Ethan came out screaming his guts out. Boy did he sound mad! Can you imagine what it would be like to be in a nice, warm environment, and without any warning you are ripped out and exposed in bright lights and cold air? I'd be screaming too! My first thought when I saw him was, "Look at all that dark hair!I knew it would be dark." I was so relieved to hear that beautiful cry. It's amazing that all the hardness of the past eight months was all revolving on hearing that one, piercing first scream, and that it was all so worth it. Here is Ethan shortly after birth:

When my doctor saw my bi-lobed placenta, she asked me if she could take a picture. I said of course. After all, I had a very rare case! She came into my room after surgery and told me something I'll never forget. She said, "Latissa, I didn't want to tell you while you were on the table, but the veins that connected the two placentas were so large, that even if I were to have admitted you to the hospital on bed rest, and even if you were right next to the c section room, ready to deliver the baby the second they ruptured, I don't believe I could have gotten the baby out in time to save him. He would have bled out too fast." I am so grateful that this never happened. Here is a picture of my bi lobed placenta. those veins are huge!

Recovery was better than I thought, but still quite hard. Mostly revolving around the many trips to the NICU and all the walking involved. I also pulled a muscle in my obliques, and had to see a physical therapist while in the hospital. But I was taken care of very well, and had many visitors. Here is a picture of Carson and I:

Ethan was in the NICU for only 8 days. By the time he left, he was 4 pounds 14 ounces, and I remember thinking that I couldn't believe how small he was. He was so healthy and strong, and his doctor was surprised how well he was doing. We were so blessed!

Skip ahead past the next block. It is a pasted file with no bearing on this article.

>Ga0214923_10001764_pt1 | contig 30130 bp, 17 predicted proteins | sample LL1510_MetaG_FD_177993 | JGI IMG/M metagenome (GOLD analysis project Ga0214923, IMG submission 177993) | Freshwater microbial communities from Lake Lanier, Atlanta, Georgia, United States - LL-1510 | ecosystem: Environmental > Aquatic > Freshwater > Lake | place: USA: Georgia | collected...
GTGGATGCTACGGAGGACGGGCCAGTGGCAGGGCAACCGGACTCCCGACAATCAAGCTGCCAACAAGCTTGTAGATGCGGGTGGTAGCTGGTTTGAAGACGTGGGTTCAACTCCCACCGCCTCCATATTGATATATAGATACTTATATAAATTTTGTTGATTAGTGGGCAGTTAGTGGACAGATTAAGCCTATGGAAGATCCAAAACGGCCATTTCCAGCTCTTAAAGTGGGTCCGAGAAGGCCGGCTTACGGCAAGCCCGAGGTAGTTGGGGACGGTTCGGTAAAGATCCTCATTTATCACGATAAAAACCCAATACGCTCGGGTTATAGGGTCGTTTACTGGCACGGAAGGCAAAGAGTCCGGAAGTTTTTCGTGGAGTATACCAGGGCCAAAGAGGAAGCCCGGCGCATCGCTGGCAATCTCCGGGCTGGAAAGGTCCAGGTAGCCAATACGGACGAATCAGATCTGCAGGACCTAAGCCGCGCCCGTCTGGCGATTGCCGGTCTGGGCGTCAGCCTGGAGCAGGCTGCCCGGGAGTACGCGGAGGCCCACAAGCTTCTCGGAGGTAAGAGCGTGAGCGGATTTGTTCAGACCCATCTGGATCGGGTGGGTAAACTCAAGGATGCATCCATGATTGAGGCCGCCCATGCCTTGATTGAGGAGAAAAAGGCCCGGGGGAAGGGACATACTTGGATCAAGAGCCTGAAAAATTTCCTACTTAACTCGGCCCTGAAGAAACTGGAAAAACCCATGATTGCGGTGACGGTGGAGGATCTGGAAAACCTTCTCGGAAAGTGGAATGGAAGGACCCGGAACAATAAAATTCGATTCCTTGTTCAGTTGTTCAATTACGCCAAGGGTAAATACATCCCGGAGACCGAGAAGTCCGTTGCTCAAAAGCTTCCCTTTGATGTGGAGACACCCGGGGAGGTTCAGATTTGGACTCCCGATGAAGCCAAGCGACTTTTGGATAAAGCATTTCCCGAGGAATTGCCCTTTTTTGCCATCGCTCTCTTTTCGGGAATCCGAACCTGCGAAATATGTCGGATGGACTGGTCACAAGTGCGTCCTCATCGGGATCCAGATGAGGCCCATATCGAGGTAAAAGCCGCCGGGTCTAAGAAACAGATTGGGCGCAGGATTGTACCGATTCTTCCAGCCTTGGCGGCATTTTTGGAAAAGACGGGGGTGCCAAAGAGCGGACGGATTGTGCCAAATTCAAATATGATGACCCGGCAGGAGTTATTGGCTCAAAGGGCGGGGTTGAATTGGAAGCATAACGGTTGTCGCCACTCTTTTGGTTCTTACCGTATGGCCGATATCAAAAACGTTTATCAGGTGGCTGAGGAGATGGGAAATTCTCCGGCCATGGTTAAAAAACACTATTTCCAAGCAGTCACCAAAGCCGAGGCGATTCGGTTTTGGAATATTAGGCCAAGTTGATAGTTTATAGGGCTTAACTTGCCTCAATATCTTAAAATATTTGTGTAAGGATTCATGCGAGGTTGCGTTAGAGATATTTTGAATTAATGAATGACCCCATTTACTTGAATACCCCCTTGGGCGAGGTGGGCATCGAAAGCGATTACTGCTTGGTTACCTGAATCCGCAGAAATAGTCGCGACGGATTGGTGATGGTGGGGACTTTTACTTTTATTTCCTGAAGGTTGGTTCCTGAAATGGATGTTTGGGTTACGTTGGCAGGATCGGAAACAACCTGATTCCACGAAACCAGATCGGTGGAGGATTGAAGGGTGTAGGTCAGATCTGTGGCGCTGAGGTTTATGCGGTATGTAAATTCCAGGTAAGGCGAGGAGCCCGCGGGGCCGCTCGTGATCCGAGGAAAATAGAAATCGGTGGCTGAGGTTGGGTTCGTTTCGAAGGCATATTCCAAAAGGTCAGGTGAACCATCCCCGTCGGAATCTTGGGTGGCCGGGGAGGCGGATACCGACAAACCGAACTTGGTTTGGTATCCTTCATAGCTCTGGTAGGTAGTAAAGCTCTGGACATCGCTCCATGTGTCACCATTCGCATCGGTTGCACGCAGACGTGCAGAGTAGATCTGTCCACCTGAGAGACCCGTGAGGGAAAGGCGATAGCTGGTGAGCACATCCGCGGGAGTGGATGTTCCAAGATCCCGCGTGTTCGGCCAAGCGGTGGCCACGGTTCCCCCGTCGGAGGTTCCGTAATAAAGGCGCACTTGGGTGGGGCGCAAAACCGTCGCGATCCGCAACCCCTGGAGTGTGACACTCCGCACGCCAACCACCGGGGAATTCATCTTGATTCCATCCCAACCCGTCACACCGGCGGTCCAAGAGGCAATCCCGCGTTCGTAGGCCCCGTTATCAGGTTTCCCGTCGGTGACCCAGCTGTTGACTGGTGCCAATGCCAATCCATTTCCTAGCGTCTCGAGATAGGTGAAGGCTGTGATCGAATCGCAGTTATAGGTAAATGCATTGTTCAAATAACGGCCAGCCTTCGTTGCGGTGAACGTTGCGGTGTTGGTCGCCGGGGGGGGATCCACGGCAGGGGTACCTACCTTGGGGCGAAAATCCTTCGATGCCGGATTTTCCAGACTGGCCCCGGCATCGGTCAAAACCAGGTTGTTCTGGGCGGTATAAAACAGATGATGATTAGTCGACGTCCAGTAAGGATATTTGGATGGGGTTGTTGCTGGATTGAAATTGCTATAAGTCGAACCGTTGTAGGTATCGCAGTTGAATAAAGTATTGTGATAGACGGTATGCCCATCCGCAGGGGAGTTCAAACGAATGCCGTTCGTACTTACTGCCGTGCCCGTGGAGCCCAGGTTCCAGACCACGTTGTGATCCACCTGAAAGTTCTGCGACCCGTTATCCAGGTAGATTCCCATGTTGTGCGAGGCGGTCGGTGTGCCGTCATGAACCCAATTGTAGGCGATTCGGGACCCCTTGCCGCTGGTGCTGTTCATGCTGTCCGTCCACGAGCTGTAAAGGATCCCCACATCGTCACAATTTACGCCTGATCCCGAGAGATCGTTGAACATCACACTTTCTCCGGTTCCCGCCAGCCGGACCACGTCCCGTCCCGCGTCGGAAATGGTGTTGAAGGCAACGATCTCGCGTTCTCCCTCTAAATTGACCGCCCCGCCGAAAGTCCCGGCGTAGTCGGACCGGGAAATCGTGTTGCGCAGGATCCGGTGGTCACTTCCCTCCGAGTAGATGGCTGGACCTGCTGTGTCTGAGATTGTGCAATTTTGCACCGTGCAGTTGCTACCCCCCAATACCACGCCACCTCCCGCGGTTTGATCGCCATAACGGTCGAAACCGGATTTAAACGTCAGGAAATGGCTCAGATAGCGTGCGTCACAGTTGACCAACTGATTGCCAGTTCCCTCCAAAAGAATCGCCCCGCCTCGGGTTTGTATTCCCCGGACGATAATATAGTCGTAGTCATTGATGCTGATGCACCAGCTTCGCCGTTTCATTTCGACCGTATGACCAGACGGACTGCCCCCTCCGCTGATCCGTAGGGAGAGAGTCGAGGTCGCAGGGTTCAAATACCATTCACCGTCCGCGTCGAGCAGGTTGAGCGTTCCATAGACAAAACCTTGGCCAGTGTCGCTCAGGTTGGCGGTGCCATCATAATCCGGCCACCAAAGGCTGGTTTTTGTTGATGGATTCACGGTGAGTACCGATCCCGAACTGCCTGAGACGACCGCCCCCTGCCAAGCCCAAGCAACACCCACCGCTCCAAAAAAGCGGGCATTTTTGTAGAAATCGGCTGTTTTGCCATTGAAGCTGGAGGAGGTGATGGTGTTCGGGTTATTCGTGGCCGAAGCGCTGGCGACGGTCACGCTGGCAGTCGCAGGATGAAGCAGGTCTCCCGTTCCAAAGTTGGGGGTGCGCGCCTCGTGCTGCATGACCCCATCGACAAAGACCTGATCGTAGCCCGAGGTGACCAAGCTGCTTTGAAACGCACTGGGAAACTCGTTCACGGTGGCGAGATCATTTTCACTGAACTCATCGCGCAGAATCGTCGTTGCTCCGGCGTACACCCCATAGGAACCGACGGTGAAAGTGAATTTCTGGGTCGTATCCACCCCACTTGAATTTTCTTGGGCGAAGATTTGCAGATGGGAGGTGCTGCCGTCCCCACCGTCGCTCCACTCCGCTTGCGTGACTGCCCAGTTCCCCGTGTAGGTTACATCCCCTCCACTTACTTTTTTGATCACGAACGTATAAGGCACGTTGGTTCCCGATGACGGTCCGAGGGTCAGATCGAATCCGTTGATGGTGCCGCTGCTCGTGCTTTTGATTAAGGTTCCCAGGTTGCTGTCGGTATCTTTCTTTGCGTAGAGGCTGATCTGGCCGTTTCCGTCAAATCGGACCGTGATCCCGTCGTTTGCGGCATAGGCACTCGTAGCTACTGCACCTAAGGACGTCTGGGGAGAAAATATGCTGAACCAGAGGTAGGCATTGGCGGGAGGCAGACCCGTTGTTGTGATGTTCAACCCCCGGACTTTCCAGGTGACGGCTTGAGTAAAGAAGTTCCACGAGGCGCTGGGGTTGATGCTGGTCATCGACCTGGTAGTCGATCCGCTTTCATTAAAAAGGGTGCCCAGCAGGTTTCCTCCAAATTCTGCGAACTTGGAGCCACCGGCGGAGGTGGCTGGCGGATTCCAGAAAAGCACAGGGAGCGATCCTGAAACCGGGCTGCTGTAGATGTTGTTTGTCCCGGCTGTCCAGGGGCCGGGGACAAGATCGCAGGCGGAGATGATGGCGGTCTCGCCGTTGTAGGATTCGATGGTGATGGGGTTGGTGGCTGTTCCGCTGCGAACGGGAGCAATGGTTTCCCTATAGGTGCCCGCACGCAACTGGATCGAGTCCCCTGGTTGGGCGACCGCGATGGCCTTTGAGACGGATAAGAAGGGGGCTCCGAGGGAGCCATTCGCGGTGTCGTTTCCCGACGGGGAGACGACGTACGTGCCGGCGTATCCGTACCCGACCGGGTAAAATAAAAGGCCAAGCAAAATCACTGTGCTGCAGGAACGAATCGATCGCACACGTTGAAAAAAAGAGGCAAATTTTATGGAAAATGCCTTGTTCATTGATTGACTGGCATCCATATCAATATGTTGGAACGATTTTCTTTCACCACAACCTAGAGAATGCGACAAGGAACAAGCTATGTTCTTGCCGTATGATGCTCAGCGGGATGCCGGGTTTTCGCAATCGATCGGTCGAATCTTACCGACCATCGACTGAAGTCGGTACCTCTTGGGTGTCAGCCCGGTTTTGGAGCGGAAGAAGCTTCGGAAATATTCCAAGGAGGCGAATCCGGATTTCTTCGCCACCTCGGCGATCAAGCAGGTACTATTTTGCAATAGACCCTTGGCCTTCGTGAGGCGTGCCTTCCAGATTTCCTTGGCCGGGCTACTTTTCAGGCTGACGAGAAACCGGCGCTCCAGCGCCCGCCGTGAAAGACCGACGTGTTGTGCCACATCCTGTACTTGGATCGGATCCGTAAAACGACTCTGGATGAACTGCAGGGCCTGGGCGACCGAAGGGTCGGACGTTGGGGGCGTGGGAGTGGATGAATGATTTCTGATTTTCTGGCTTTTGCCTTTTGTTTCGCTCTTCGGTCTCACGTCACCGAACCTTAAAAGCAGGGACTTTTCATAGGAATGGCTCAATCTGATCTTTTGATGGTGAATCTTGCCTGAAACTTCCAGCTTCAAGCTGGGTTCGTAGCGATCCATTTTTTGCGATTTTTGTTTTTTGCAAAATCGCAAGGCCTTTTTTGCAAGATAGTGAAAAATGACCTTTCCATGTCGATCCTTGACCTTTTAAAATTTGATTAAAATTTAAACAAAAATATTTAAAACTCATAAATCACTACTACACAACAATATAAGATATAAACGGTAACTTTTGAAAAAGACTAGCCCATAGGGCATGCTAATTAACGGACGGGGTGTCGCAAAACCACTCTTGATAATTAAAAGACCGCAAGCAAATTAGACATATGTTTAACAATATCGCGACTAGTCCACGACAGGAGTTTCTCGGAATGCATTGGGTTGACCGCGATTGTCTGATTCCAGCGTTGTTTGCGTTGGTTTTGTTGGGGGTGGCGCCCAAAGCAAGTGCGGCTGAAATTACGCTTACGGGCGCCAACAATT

When I came home, I walked into my room and discovered that it had been painted and all set up and clean. While I was in the hospital recovering, both sides of the family came together and did it all. Our room used to be this nasty green, and it was so depressing, and so my mother in law thought I would like to have a beautiful room, since I'd be spending so much time in it. I was so surprised, and grateful. I really am so blessed to have family and friends that love me and my family so very much. We have so much support. Life would be a whole lot harder without them.

Since we brought Ethan home, life has been a crazy blur until just recently. Getting used to two kids, one of which doesn't sleep well, and the other who won't sleep when the baby sleeps has been super hard. Also dealing with some post pardum depression, and a trip to the ER after a seizure scare with Ethan, (turned out to be a reaction to acid re-flux  January and February were pretty much a blur. But life has seemed to level out, and we are adjusting. I love my tow boys more than I could have ever imagined. I am so happy and fulfilled. So thankful beyond words that I have two healthy, strong, beautiful boys, and a steady, loyal, selfless husband who has supported me through all the light and darkness. Life is beautiful.